For us to draw near unto the Lord and be strengthened by Him, the first thing we must do is to have faith and believe that the Lord can and will strengthen us. In Isaiah the Lord counseled: “Fear thou not; for I am with thee: be not dismayed; for I am thy God: I will strengthen thee; yea, I will help thee; yea, I will uphold thee with the right hand of my righteousness.”9
If we are to be strengthened by the hand of the Lord, we must learn to more effectively control our fears and feelings of discouragement. Then we must trust God and wait for Him. In Hebrew the phrase to wait means “to hope for or anticipate.”10 Consider that definition as we read a verse from Isaiah 40:
But they that wait upon the Lord [or hope for or anticipate] shall renew their strength; they shall mount up with wings as eagles; they shall run, and not be weary; and they shall walk, and not faint.11
An experience of Daniel W. Jones illustrates well the concept of being strengthened by the hand of the Lord as we wait upon Him. Daniel Jones was one of 20 men who agreed to stay at Devil’s Gate through the winter of 1856 and protect possessions left there by the immigrant pioneers I mentioned earlier. Daniel and two of the other men had come from Salt Lake City as members of the rescue party and were planning to be gone for just a few days, not the entire winter. There were only enough provisions to last about 20 days, even though there were at least five months of winter ahead. After eating the meager provisions, including the remaining 20 head of cattle, the men survived on what they could hunt. But food was scarce because the cold winter storms had driven away all the animals.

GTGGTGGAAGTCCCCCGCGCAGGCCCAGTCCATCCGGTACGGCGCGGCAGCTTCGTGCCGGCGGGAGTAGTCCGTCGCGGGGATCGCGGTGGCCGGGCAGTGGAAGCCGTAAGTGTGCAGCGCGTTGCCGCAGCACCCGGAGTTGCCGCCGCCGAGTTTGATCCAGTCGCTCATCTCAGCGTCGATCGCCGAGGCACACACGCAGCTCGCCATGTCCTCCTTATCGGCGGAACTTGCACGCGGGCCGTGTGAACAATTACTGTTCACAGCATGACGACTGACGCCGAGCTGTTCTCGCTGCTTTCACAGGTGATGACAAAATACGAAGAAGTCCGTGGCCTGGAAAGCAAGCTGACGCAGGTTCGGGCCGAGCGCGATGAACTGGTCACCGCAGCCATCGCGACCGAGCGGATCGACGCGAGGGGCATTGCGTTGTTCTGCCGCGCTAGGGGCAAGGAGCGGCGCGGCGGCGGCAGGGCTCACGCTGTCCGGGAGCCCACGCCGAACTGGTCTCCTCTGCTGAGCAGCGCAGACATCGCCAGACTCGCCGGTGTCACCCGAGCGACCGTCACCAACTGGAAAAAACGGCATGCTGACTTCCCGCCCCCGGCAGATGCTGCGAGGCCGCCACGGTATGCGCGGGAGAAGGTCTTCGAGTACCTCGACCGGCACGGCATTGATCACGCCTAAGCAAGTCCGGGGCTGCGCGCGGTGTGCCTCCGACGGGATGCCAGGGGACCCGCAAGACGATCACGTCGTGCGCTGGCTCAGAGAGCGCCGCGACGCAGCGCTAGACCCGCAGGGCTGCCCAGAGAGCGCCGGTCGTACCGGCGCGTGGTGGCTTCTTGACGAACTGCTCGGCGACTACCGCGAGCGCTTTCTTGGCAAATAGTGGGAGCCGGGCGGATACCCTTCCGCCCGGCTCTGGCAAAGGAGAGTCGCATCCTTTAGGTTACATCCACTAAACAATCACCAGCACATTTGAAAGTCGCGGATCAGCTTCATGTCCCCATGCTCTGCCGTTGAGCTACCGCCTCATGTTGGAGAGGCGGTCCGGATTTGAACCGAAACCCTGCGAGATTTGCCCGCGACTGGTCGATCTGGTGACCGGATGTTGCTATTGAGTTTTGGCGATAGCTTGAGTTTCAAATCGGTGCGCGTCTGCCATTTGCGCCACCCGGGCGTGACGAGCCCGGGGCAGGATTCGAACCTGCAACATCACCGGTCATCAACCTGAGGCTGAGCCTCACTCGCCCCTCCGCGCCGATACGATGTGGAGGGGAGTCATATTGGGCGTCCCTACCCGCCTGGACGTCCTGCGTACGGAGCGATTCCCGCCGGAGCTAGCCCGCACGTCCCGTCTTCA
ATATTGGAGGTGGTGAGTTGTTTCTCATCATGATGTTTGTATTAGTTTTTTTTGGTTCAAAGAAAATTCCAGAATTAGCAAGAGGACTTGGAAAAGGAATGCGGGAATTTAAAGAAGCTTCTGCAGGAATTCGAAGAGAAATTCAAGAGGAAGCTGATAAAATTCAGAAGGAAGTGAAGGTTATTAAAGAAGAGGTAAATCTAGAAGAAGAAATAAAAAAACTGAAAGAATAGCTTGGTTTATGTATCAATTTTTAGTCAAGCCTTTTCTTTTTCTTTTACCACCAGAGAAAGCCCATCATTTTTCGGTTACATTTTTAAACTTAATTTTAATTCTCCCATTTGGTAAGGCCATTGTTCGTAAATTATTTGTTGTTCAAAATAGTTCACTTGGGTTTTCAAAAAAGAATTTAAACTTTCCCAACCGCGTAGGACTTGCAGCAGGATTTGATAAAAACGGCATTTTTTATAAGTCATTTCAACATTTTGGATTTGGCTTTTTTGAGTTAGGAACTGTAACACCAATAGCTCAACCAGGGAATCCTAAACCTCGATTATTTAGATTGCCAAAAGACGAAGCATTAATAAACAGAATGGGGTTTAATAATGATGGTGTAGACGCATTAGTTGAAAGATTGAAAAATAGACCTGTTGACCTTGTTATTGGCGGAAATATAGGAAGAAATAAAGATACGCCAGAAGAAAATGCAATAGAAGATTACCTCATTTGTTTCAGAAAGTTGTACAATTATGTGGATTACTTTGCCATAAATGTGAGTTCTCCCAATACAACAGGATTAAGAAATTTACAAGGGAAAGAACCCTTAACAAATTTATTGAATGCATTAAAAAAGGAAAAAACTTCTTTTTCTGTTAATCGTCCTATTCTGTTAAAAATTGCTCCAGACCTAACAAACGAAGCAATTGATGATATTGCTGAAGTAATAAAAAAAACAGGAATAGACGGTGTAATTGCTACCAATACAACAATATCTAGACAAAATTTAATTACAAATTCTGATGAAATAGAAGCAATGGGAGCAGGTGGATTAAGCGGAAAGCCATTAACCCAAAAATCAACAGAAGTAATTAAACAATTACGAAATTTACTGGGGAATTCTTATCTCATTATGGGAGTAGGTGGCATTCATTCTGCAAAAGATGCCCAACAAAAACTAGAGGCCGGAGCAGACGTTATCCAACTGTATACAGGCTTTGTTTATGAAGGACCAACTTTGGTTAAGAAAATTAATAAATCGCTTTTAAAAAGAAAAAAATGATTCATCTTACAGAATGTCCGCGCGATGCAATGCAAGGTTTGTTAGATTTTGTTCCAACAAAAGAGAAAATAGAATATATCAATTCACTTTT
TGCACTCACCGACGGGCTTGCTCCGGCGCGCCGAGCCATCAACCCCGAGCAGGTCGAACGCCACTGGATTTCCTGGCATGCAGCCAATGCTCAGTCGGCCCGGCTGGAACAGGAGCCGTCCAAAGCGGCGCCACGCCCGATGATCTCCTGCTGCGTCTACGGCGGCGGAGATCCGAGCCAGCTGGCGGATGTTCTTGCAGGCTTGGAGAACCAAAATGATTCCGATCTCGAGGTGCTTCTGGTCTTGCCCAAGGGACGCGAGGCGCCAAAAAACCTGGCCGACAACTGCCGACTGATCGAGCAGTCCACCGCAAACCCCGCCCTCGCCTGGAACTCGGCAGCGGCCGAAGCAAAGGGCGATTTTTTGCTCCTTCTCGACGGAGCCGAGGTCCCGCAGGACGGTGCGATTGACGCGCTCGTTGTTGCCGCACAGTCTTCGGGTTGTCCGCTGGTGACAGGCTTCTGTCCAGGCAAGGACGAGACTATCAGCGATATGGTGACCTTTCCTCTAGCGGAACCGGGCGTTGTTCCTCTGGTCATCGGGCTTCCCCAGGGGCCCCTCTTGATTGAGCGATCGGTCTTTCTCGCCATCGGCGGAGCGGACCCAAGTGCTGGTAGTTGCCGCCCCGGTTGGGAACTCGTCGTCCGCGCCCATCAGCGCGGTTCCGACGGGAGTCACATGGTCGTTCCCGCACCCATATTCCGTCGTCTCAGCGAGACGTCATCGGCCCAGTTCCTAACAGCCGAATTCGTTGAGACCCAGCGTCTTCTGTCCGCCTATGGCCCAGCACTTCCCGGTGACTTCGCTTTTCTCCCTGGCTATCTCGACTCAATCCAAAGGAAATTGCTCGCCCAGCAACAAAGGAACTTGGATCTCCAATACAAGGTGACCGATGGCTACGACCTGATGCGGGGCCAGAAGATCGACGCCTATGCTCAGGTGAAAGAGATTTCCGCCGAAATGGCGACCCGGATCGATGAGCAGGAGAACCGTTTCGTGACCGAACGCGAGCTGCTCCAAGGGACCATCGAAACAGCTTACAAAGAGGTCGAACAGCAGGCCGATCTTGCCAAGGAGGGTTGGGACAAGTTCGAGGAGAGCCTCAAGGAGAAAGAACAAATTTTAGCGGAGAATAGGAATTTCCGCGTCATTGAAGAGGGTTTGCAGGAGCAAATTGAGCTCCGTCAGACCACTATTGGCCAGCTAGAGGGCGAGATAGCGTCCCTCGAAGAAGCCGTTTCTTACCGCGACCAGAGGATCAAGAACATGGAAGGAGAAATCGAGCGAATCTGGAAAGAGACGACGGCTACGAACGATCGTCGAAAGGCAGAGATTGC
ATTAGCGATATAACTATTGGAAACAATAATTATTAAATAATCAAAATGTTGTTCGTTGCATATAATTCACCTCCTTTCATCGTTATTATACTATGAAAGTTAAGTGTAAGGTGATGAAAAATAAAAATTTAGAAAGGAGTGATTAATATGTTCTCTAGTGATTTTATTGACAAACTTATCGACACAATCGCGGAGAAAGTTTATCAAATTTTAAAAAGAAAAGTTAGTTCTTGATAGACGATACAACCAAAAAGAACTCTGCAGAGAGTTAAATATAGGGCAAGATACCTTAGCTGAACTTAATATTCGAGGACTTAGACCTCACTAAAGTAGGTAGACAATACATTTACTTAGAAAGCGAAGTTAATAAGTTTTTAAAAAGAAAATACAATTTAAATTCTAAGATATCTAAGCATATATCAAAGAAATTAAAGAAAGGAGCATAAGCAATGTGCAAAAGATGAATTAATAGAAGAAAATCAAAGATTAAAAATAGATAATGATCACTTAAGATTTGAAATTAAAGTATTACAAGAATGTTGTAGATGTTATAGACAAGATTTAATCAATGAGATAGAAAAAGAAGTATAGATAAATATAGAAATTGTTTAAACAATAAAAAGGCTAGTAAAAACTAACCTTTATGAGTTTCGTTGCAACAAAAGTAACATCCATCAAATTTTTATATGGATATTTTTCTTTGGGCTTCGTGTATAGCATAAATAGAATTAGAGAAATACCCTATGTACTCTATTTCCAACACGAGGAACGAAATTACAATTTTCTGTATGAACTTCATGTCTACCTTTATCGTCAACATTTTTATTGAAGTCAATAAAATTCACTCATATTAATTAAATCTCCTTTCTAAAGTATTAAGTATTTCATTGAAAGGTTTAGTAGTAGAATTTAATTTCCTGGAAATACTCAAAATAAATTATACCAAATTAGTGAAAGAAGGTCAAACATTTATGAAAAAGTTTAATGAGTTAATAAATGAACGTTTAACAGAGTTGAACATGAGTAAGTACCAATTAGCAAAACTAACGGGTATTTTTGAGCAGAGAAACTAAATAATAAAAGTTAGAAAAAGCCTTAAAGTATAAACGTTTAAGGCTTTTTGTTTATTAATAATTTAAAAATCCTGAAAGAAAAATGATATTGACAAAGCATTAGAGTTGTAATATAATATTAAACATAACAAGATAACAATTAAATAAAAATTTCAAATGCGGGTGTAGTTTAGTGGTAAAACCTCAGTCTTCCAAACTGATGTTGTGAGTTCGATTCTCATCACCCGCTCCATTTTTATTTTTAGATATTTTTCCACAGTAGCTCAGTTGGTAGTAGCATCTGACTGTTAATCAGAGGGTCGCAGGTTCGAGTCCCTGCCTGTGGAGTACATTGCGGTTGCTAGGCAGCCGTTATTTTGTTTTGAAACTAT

Daniel Jones related the following about their situation:
Game soon became so scarce that we could kill nothing. We ate all the poor meat; one would get hungry eating it. Finally that was all gone, nothing now but hides were left. We made a trial of them. A lot was cooked and eaten without any seasoning and it made the whole company sick. Many were so turned against the stuff that it made them sick to think of it. . . .
Things looked dark, for nothing remained but the poor raw hides taken from starved cattle. We asked the Lord to direct us what to do. The brethren did not murmur, but felt to trust in God. We had cooked the hide, after soaking and scraping the hair off until it was soft and then ate it, glue and all. This made it rather inclined to stay with us longer than we desired. Finally I was impressed how to fix the stuff and gave the company advice, telling them how to cook it; for them to scorch and scrape the hair off; this had a tendency to kill and purify the bad taste that scalding gave it. After scraping, boil one hour in plenty of water, throwing the water away which had extracted all the glue, then wash and scrape the hide thoroughly, washing in cold water, then boil to a jelly and let it get cold, and then eat with a little sugar sprinkled on it. This was considerable trouble, but we had little else to do and it was better than starving.
We asked the Lord to bless our stomachs and adapt them to this food. We hadn’t the faith to ask him to bless the raw-hide for it was “hard stock.” On eating now all seemed to relish the feast. . . . We enjoyed this sumptuous fare for about six weeks, and never had the gout.12
As Daniel Jones and the other men waited upon the Lord and trusted in Him, they were strengthened by His hand. Their bodies were able to bear their burdens with ease.13 They were able to cheerfully endure months of freezing temperatures and near starvation without murmuring.